Spotlight on Medicare’s Financial Stability
The Supreme Court will review the constitutionality of the Affordable Care Act (ACA) this term in California v. Texas, with oral argument scheduled for November 10, 2020. This ongoing litigation challenges the ACA’s individual mandate, but raises questions about the entire law’s survival, and could result in dismantling the entire ACA.
While the ACA’s changes to the individual insurance market and its expansion of Medicaid have been the focus of much media coverage, the law has affected every part of the health care system, including Medicare. The ACA is woven into Medicare, with over 165 provisions affecting the program. Many of these provisions help beneficiaries and strengthen Medicare’s financial well-being. Striking down the ACA would have disastrous ramifications for Medicare beneficiaries and the U.S. health care system as a whole. In a series of CMA Alerts leading up to the Supreme Court oral argument, the Center is highlighting some of the harm that undoing the ACA would bring to Medicare and Medicare beneficiaries.
The ACA strengthened the long-term financial stability of the Medicare program, improving the program’s sustainability. This was accomplished in part by reducing excessive payments to private Medicare Advantage plans, bringing those payments closer to the average spending for beneficiaries in traditional/original Medicare. Dismantling the ACA could thus eliminate those savings and increase Medicare spending by approximately $350 billion over the ten years of 2016- 2025. This would accelerate the insolvency of the Medicare Trust Fund.
Undoing the ACA would jeopardize these fiscal gains and harm Medicare’s long term financial stability. At the very least, it would cause fiscal and administrative chaos in the health care sector as an entire payment system would be thrown into uncertainty. The Center for Medicare Advocacy strongly opposes dismantling the ACA and the lawsuit that seeks to do so on unmerited grounds. The Center joined AARP and Justice in Aging in submitting an amicus brief in support of California and the other states defending the ACA against the lawsuit now at the Supreme Court. The brief highlights the ACA’s key protections for older adults and the devastating consequences that would ensue if the law is nullified.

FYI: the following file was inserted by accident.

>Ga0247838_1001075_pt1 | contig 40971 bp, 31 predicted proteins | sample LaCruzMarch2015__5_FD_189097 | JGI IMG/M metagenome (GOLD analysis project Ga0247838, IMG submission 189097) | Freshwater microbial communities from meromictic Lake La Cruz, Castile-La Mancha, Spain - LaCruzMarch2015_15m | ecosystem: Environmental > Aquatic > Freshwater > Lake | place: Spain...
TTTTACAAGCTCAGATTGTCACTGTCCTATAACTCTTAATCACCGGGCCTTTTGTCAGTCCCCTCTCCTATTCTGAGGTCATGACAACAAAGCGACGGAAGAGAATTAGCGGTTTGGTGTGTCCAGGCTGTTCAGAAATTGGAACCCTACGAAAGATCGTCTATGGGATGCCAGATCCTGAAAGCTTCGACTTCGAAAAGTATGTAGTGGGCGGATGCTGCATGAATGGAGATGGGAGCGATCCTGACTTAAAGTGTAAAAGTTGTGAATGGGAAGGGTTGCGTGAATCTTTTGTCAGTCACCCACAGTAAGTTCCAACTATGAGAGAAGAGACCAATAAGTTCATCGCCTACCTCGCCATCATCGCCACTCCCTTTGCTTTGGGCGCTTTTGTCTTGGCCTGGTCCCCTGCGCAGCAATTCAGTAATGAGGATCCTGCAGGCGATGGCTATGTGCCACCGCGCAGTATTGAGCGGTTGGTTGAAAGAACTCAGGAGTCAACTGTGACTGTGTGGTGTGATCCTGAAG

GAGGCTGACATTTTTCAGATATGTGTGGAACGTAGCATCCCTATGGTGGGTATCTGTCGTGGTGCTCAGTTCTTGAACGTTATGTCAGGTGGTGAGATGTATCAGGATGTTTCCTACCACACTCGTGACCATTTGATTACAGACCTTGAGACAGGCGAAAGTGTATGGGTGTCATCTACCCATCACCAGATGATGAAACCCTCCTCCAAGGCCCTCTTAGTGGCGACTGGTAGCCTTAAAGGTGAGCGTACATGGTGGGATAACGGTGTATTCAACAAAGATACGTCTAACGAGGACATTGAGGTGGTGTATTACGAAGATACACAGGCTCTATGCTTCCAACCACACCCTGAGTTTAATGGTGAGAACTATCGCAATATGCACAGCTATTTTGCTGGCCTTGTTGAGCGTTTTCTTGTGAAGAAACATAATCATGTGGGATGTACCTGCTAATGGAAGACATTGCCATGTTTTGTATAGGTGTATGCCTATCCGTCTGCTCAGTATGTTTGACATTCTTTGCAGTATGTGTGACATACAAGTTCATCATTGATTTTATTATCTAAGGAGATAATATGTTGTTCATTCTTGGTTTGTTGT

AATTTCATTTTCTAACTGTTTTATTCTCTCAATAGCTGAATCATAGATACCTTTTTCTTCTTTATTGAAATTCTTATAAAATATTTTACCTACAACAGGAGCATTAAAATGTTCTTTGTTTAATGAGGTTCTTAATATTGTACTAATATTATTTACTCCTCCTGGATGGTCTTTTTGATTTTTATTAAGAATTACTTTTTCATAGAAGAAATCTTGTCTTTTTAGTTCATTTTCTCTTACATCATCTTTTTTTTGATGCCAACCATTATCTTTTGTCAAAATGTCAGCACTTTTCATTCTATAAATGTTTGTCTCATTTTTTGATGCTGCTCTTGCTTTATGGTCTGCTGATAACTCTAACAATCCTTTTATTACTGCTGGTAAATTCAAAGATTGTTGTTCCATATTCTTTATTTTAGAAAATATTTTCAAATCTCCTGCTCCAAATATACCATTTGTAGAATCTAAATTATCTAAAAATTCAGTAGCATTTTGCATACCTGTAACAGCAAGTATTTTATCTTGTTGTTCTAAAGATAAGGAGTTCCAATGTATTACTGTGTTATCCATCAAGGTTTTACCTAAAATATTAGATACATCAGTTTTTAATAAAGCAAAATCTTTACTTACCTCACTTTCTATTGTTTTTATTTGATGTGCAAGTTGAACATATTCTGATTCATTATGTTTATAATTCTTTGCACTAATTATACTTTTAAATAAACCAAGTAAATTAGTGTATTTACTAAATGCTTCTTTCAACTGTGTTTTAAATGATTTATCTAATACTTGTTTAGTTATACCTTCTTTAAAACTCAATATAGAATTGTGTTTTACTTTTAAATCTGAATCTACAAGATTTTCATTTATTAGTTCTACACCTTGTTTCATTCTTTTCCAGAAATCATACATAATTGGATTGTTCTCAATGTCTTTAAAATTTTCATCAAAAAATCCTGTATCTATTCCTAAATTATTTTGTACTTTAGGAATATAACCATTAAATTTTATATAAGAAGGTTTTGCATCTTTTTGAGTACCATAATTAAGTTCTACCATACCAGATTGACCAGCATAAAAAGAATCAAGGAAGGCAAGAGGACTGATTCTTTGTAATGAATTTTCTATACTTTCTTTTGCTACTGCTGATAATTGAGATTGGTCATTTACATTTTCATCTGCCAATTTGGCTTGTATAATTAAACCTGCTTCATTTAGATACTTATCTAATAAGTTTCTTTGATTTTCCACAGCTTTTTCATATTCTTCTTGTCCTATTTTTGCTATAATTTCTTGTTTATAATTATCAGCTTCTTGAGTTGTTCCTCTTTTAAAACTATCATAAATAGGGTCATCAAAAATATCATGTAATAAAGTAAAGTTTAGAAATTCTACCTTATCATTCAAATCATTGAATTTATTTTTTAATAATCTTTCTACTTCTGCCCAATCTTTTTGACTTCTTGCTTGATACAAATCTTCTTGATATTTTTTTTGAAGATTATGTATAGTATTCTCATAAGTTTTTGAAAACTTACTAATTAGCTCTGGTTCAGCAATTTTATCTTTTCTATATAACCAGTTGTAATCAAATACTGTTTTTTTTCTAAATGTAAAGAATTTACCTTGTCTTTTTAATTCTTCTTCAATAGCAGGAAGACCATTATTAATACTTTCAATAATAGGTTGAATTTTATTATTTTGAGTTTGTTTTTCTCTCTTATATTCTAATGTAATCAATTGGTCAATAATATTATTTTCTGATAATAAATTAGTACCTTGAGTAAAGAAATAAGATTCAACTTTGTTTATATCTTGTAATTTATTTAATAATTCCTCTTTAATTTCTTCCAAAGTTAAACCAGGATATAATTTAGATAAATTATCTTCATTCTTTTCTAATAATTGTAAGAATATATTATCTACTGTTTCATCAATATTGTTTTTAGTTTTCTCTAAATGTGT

- Kaiser Family Foundation, “Potential Impact of California v. Texas Decision on Key Provisions of the Affordable Care Act” (updated September 2020).
- Center on Budget and Policy Priorities, “ACA Repeal Lawsuit Would Cut Taxes for Top 0.1 Percent by an Average of $198,000, Weaken Medicare Trust Fund” (October 2020).
- Congressional Budget Office, “Budgetary and Economic Effects of Repealing the Affordable Care Act,” (June 2015), analysis in response to Congressional ACA repeal efforts: “CBO and JCT cannot anticipate with any certainty what choices federal agencies would make to implement such legislation to repeal the ACA. Medicare, for example, would be affected in several fairly complicated ways. In many cases, the program’s payment rates reflect base payment amounts that are increased or updated each year according to formulas specified in law. The ACA reduced those updates, and repealing the relevant provisions would clearly cancel the reductions that are currently scheduled to take place in future years. The complication that arises is that the base payment amounts to which the updates will apply are currently lower than they would have been had the ACA never been enacted. If the ACA was repealed, it is unclear whether those base amounts would be adjusted upward so that future payments would not be affected by past update reductions. In other cases, repealing the ACA would require payment mechanisms for Medicare to revert to those used under prior law, but the Department of Health and Human Services (HHS) would need to decide how to calculate those payments once the law was repealed. (Legislation to repeal the ACA could reduce the scope of such discretion, however, by specifying the manner of restoration or revival of the provisions of prior law.)”
- Kaiser Family Foundation, “A Primer on Medicare: Key Facts About the Medicare Program and the People it Covers,” (March 2015).
- GAO Report, “Continuous Insurance before Enrollment Associated with Better Health and Lower Program Spending,” (December 2013).
- Center statement concerning the fate of the ACA in light of Supreme Court nomination hearings (October 2020).
October 29, 2020 – K. Kertesz